To respond directly to the projection, I don't really disagree with any specific number in it, aside from perhaps the low IP total. Well, I don't disagree in the sense that I throw out the projection, like I almost do with Ubaldo's, and that's simply because of the complete ambiguity of having a season lost to injury and such. My hope for Smith is that he can beat the K9 projection while rising to meet the task of the BB9 projection. Finding a way to get that HR9 down would be wonderful as well, but we're never going to see Smith posting microscopic longball rates like Ubaldo does. My hope for Smith is that he can somehow pull a Johan Santana and give up his homers when there's nobody on base. Maybe I'm just crazy in hoping such a thing, but if Smith can meet or beat that 3.6 BB9, that'll be a big part of beating the ERA/FIP areas of his projection.

Next on the list is Aaron Cook. Really, there's not all that much to say about Cookie, because he's such a predictable pitcher (providing he stays healthy).  Just take a look at Cook's career numbers vs. his CHONE projected numbers:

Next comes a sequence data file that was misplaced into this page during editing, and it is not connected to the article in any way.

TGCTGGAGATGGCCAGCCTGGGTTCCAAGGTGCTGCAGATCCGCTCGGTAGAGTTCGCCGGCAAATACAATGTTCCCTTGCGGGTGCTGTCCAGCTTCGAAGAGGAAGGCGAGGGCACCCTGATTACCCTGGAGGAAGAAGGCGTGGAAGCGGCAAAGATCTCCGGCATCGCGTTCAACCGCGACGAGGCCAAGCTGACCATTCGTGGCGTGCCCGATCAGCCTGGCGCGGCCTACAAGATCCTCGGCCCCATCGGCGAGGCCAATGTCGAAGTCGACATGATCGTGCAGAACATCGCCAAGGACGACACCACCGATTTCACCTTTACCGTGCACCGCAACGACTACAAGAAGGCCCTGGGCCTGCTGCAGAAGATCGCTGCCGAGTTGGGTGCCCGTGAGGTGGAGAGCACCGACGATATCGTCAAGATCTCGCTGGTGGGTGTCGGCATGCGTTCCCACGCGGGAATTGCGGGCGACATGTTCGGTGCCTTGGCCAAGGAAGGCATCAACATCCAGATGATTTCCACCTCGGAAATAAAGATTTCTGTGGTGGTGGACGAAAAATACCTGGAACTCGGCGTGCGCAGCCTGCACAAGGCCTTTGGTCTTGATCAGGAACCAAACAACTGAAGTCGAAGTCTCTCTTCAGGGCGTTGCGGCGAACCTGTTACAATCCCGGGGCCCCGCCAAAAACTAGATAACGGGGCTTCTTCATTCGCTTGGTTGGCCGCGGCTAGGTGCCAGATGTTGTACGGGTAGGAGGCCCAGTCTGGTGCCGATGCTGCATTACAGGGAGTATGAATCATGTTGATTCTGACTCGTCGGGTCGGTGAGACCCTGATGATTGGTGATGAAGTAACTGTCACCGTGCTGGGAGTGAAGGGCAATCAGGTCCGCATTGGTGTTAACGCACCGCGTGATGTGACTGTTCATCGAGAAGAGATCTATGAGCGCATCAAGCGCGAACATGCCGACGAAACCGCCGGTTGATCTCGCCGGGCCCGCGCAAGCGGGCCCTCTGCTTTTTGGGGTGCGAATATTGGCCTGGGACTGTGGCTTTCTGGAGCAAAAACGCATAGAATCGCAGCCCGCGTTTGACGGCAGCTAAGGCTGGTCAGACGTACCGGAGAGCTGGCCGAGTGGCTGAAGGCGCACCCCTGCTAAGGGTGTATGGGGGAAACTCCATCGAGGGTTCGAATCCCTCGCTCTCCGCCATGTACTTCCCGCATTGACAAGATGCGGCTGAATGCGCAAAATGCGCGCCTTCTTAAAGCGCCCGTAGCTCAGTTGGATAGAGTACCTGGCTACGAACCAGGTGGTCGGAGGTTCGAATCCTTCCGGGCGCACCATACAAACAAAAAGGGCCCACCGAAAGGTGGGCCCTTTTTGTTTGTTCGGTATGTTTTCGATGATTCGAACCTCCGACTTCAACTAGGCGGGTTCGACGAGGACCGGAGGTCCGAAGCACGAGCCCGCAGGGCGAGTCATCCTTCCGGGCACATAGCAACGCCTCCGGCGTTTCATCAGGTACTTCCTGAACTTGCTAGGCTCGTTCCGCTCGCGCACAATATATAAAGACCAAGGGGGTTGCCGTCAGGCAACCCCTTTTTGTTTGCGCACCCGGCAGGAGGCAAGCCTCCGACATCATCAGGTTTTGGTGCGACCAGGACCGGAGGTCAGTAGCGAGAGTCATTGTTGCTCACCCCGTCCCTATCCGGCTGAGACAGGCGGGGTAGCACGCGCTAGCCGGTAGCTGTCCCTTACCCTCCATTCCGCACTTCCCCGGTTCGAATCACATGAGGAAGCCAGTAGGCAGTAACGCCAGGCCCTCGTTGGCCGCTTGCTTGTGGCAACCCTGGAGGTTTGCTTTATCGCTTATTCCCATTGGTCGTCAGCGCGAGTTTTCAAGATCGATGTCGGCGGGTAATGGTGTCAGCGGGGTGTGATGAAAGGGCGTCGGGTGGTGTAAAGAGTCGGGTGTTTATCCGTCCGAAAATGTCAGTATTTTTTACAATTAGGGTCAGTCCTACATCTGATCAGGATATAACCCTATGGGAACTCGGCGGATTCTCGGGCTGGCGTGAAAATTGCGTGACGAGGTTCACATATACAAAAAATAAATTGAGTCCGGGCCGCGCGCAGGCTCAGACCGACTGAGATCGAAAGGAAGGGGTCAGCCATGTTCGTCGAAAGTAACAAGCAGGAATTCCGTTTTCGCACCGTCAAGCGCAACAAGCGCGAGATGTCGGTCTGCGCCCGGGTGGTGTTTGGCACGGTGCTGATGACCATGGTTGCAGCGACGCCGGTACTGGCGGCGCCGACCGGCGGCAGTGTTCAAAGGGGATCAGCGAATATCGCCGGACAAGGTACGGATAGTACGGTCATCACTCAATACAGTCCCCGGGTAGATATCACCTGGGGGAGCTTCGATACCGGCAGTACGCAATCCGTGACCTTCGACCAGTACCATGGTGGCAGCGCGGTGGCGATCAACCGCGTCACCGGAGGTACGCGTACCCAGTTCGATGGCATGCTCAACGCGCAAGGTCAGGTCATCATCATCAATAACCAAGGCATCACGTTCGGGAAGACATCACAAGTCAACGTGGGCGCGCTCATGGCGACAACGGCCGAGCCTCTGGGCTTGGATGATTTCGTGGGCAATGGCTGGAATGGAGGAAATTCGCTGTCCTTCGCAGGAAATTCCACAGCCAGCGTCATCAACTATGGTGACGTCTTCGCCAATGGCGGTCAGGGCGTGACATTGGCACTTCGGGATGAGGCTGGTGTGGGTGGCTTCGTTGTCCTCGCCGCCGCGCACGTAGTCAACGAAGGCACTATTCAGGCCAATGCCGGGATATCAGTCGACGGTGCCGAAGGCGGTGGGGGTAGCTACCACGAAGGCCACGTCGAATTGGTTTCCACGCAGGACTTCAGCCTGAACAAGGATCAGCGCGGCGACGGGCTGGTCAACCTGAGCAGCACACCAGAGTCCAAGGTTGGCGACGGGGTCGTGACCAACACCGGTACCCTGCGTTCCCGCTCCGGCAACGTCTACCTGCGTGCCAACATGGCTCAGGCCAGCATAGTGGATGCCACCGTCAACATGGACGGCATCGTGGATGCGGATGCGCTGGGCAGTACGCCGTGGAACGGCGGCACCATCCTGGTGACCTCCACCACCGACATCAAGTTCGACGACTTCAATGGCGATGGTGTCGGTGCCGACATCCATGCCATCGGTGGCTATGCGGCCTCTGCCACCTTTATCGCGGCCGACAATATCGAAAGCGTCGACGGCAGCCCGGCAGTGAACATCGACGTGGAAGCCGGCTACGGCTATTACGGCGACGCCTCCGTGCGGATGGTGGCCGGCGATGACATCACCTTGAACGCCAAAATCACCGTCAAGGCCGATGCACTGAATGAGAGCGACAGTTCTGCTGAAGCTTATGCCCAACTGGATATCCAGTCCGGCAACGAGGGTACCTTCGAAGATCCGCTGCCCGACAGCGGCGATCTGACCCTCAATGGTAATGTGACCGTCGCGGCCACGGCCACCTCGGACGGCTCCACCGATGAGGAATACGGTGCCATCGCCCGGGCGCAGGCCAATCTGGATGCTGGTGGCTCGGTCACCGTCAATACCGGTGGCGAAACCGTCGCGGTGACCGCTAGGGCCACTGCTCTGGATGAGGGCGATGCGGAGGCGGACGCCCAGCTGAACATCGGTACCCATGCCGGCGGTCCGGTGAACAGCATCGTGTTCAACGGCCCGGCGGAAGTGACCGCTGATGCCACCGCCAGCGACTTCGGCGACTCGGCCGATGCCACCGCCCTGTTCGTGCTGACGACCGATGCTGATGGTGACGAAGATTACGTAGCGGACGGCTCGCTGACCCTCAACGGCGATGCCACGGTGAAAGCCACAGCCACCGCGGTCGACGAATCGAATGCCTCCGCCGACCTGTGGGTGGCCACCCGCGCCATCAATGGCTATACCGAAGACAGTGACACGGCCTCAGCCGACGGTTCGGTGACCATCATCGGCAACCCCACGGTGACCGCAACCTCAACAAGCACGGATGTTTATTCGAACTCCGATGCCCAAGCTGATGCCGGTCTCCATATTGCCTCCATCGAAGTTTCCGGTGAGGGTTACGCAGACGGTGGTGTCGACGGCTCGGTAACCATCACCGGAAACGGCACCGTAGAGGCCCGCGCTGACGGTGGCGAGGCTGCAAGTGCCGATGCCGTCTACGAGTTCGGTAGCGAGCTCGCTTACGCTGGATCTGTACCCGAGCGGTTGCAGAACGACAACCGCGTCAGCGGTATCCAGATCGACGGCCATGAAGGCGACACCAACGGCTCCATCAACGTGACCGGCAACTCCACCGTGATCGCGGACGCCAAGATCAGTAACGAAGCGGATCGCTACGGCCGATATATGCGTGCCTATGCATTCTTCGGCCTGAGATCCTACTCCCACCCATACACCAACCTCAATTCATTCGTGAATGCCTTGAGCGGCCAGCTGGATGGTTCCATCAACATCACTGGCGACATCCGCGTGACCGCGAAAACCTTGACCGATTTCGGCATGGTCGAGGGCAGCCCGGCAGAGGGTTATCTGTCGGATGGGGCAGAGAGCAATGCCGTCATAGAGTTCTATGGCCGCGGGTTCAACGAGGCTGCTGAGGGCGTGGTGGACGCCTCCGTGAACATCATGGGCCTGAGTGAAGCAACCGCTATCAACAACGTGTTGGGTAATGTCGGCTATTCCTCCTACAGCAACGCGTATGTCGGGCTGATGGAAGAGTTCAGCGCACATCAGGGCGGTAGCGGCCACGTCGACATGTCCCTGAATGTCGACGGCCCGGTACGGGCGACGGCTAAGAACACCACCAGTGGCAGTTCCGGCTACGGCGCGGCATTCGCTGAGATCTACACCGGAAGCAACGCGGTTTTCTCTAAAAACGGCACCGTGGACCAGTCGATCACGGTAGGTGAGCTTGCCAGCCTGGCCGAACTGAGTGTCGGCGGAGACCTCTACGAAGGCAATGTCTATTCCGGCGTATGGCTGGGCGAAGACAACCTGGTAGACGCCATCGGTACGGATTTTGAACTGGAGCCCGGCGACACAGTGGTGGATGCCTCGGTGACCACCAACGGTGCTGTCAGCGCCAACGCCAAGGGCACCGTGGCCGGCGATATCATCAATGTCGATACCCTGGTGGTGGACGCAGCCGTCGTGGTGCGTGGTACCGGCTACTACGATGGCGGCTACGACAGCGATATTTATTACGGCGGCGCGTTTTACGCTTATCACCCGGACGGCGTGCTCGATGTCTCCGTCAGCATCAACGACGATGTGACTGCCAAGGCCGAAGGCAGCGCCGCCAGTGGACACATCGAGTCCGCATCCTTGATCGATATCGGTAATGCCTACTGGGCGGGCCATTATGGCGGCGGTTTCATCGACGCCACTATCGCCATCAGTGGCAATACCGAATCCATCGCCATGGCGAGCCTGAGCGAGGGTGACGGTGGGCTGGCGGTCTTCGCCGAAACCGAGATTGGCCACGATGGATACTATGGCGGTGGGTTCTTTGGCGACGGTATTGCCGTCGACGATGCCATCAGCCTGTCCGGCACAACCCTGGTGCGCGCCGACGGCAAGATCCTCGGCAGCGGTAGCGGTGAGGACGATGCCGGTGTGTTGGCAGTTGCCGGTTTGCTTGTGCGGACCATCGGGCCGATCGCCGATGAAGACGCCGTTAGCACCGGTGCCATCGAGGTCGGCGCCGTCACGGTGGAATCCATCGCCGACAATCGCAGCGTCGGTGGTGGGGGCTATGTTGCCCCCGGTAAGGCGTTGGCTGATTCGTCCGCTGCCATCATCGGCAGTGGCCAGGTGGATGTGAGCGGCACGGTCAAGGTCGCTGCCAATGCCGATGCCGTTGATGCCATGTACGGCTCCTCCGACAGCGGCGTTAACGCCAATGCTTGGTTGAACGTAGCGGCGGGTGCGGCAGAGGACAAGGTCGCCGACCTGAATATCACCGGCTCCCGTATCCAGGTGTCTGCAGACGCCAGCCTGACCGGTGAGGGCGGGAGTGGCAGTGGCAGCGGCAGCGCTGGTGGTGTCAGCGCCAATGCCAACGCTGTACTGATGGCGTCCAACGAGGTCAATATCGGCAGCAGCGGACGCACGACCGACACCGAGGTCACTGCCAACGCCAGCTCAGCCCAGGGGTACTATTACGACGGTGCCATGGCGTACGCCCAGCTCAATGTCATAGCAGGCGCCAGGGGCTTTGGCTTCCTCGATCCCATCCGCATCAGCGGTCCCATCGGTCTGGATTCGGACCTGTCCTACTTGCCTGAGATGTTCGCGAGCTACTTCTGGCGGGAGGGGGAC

Not much surprising there. Cook's value comes almost entirely in his ability to stay healthy and to give us a solid inning load.  We talked about Aaron Cook (and Jeff Francis) in Counting Rocks a few weeks ago. Cook keeps getting these bizarre injuries that don't really relate to his pitching arm, like his plant foot and a non-pitching oblique strain, and blood clots in his lungs, all sorts of weird things like that. Just looking at the projections, we can see that CHONE is calling for his K9 to follow the improved trend from the past couple of seasons, his BB9 and HR9 to more or less stay on par with his season lines, and those ERA/FIP numbers are pretty much the same as just saying "he'll pitch to his career averages".

As much as I could keep going about Cook, and delve into the more detailed specifics of his career and our expectations, I'll just sum it up with this: If Aaron Cook's sinker is sinking and he can keep his 20-lb lighter frame from getting all roughed up, he's a 3-4 WAR pitcher and will be a solidifying force in the middle of the Rockies rotation.